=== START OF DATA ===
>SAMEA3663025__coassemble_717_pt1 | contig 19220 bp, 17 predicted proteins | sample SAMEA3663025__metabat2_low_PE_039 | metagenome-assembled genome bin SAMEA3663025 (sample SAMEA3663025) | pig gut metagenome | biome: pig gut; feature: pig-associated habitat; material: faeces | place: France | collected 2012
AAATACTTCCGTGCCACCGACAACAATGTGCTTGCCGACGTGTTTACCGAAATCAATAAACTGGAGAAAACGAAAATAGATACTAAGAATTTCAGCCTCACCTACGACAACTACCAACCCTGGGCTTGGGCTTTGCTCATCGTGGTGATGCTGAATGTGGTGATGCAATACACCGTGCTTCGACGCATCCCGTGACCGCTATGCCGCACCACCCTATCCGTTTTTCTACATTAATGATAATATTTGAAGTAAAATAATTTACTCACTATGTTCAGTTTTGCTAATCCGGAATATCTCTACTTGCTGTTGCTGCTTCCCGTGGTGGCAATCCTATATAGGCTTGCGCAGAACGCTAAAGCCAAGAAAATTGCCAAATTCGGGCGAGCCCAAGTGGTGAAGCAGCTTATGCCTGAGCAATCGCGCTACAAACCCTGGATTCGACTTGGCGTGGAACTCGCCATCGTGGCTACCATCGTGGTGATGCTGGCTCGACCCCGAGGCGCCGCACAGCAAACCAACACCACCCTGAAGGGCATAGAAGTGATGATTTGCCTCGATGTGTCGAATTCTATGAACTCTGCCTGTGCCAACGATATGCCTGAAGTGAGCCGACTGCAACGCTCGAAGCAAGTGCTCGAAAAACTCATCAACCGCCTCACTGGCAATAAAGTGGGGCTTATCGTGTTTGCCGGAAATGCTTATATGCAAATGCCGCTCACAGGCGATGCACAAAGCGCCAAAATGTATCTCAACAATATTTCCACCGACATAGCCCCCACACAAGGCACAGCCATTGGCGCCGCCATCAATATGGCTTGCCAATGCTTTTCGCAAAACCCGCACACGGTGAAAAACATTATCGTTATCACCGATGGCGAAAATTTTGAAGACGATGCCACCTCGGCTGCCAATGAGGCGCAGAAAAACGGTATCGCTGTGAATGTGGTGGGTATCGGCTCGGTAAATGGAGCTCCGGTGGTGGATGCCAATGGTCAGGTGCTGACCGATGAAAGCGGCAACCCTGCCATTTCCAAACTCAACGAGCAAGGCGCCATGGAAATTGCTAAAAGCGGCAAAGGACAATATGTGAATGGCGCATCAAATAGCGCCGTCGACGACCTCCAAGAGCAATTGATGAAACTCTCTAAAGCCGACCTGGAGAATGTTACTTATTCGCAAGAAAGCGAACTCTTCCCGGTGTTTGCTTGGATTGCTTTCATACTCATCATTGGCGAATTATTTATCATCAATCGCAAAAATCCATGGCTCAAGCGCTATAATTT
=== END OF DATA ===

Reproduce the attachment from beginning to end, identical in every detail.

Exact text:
>SAMEA3663025__coassemble_717_pt1 | contig 19220 bp, 17 predicted proteins | sample SAMEA3663025__metabat2_low_PE_039 | metagenome-assembled genome bin SAMEA3663025 (sample SAMEA3663025) | pig gut metagenome | biome: pig gut; feature: pig-associated habitat; material: faeces | place: France | collected 2012
AAATACTTCCGTGCCACCGACAACAATGTGCTTGCCGACGTGTTTACCGAAATCAATAAACTGGAGAAAACGAAAATAGATACTAAGAATTTCAGCCTCACCTACGACAACTACCAACCCTGGGCTTGGGCTTTGCTCATCGTGGTGATGCTGAATGTGGTGATGCAATACACCGTGCTTCGACGCATCCCGTGACCGCTATGCCGCACCACCCTATCCGTTTTTCTACATTAATGATAATATTTGAAGTAAAATAATTTACTCACTATGTTCAGTTTTGCTAATCCGGAATATCTCTACTTGCTGTTGCTGCTTCCCGTGGTGGCAATCCTATATAGGCTTGCGCAGAACGCTAAAGCCAAGAAAATTGCCAAATTCGGGCGAGCCCAAGTGGTGAAGCAGCTTATGCCTGAGCAATCGCGCTACAAACCCTGGATTCGACTTGGCGTGGAACTCGCCATCGTGGCTACCATCGTGGTGATGCTGGCTCGACCCCGAGGCGCCGCACAGCAAACCAACACCACCCTGAAGGGCATAGAAGTGATGATTTGCCTCGATGTGTCGAATTCTATGAACTCTGCCTGTGCCAACGATATGCCTGAAGTGAGCCGACTGCAACGCTCGAAGCAAGTGCTCGAAAAACTCATCAACCGCCTCACTGGCAATAAAGTGGGGCTTATCGTGTTTGCCGGAAATGCTTATATGCAAATGCCGCTCACAGGCGATGCACAAAGCGCCAAAATGTATCTCAACAATATTTCCACCGACATAGCCCCCACACAAGGCACAGCCATTGGCGCCGCCATCAATATGGCTTGCCAATGCTTTTCGCAAAACCCGCACACGGTGAAAAACATTATCGTTATCACCGATGGCGAAAATTTTGAAGACGATGCCACCTCGGCTGCCAATGAGGCGCAGAAAAACGGTATCGCTGTGAATGTGGTGGGTATCGGCTCGGTAAATGGAGCTCCGGTGGTGGATGCCAATGGTCAGGTGCTGACCGATGAAAGCGGCAACCCTGCCATTTCCAAACTCAACGAGCAAGGCGCCATGGAAATTGCTAAAAGCGGCAAAGGACAATATGTGAATGGCGCATCAAATAGCGCCGTCGACGACCTCCAAGAGCAATTGATGAAACTCTCTAAAGCCGACCTGGAGAATGTTACTTATTCGCAAGAAAGCGAACTCTTCCCGGTGTTTGCTTGGATTGCTTTCATACTCATCATTGGCGAATTATTTATCATCAATCGCAAAAATCCATGGCTCAAGCGCTATAATTT